|Matthew Henry's Concise Commentary|
10:10-21 Whenever we enter into communion with God, it becomes us to have a due sense of the infinite distance between us and the holy God. How shall we, that are dust and ashes, speak to the Lord of glory? Nothing is more likely, nothing more effectual to revive the drooping spirits of the saints, than to be assured of God's love to them. From the very first day we begin to look toward God in a way of duty, he is ready to meet us in the way of mercy. Thus ready is God to hear prayer. When the angel had told the prophet of the things to come, he was to return, and oppose the decrees of the Persian kings against the Jews. The angels are employed as God's ministering servants, Heb 1:14. Though much was done against the Jews by the kings of Persia, God permitting it, much more mischief would have been done if God had not prevented it. He would now more fully show what were God's purposes, of which the prophecies form an outline; and we are concerned to study what is written in these Scriptures of truth, for they belong to our everlasting peace. While Satan and his angels, and evil counsellors, excite princes to mischief against the church, we may rejoice that Christ our Prince, and all his mighty angels, act against our enemies; but we ought not to expect many to favour us in this evil world. Yet the whole counsel of God shall be established; and let each one pray, Lord Jesus, be our righteousness now, and thou wilt be our everlasting confidence, through life, in death, at the day of judgment, and for evermore.
Verse 15. - And when he had spoken such words unto me, I set my face toward the ground, and I became dumb. The versions agree with the above. I set my face toward the ground does not mean that Daniel again fell prostrate, but that his eyes naturally sought the ground. And I became dumb. Not to be regarded as equivalent to "I remained silent," though there is nothing in the narrative to indicate that Daniel had been speaking; he may have had the sensation of paralyzed vocal cords. Certainly the verb 'alam means "to be dumb," although, as with ourselves, this phrase dots not mean always physiological dumbness, but simply a silence which, from shyness or fear, one is unable to break. This is the meaning the versions attach to it. The opinion we indicate finds support in the dumbness of Zacharias, the father of John Baptist, after Gabriel appeared to him, and, still more, in what is related in the following verse.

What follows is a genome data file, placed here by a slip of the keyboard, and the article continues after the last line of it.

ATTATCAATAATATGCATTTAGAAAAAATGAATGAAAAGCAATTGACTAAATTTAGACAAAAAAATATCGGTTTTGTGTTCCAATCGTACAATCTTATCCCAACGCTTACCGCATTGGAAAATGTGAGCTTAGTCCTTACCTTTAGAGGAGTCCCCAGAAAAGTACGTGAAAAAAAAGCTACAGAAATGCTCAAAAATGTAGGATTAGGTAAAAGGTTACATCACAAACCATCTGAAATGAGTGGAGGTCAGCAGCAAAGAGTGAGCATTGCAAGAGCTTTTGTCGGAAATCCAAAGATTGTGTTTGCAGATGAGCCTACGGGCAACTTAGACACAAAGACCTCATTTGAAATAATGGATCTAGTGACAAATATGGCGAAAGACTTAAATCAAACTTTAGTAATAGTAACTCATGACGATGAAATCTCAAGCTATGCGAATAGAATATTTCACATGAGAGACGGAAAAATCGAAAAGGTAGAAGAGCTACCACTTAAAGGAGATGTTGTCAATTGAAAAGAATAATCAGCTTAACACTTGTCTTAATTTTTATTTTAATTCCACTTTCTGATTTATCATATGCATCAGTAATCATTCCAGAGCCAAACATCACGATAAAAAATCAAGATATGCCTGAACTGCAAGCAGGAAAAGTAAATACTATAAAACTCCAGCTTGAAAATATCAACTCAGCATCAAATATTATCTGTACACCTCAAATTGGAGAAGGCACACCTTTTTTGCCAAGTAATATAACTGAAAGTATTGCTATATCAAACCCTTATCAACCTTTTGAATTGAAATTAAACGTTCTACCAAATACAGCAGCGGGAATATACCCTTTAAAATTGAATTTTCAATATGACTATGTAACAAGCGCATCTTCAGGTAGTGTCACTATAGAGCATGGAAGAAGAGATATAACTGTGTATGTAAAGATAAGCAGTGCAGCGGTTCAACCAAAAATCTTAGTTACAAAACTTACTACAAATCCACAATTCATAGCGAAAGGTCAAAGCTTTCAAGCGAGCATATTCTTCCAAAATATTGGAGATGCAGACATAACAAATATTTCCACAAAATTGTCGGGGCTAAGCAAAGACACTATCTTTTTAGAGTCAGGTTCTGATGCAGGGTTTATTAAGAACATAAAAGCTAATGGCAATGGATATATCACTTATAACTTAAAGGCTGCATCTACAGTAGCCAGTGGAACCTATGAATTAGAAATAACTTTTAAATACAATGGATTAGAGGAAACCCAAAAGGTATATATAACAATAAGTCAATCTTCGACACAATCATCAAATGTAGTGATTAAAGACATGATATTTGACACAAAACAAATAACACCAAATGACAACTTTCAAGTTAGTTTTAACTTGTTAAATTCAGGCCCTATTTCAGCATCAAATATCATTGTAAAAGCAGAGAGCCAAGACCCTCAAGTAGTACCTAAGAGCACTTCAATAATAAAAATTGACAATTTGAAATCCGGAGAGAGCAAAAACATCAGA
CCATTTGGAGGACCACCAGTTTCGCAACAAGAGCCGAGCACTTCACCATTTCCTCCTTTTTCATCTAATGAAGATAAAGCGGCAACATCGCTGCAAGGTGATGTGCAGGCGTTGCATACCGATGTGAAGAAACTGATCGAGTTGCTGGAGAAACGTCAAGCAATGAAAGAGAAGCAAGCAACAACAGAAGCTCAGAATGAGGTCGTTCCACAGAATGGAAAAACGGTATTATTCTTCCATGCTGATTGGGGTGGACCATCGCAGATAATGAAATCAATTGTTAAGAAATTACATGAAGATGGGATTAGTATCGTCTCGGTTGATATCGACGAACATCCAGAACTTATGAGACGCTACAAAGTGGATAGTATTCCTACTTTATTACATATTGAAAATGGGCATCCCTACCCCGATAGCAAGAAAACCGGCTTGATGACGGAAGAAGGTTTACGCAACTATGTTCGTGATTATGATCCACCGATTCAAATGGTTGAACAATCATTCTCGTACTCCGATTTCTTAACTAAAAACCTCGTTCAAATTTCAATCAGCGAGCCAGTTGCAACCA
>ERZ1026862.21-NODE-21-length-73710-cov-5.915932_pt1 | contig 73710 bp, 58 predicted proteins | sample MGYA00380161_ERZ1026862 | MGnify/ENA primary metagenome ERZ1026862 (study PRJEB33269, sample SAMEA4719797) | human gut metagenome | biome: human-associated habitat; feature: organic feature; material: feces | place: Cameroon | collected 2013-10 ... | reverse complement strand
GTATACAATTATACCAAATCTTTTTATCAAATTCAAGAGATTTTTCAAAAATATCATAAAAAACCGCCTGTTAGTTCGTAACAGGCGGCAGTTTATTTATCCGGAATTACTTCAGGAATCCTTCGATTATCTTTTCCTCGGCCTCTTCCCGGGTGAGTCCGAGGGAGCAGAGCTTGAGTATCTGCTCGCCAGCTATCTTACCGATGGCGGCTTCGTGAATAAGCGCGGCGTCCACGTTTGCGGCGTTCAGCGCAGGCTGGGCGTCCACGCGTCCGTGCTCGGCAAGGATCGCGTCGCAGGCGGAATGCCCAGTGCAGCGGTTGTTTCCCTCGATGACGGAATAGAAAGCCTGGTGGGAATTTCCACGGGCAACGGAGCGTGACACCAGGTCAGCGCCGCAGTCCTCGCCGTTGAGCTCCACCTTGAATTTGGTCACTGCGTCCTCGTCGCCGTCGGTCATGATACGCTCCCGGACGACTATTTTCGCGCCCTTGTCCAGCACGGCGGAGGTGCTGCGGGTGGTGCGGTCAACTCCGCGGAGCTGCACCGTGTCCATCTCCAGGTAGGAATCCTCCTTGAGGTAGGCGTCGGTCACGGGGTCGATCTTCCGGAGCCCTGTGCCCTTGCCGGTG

Gill's Exposition of the Entire Bible
And when he had spoken such words unto me,.... As before related, concerning the contest between him and the prince of Persia; and especially concerning what would befall the people of the Jews in the latter day:
I set my face toward the ground; not being able to look up; his eyes were fixed upon the earth like one confounded and thunderstruck, filled with amazement and wonder:
and I became dumb; not able to speak a word, as is the case of persons sometimes in surprise, or through excess of any of the passions: this arose either from the majesty of the angel; or rather from the nature and importance of the things he said; or from a consciousness of his own impurity, and so of his unworthiness to converse with so exalted a creature, and to be favoured with such secrets. The Arabic version is, "and I supplicated"; very wrongly.
Jamieson-Fausset-Brown Bible Commentary
15. face toward the ground—in humble reverence (Ge 19:1).
dumb—with overwhelming awe.
Daniel 10:15 Parallel Commentaries
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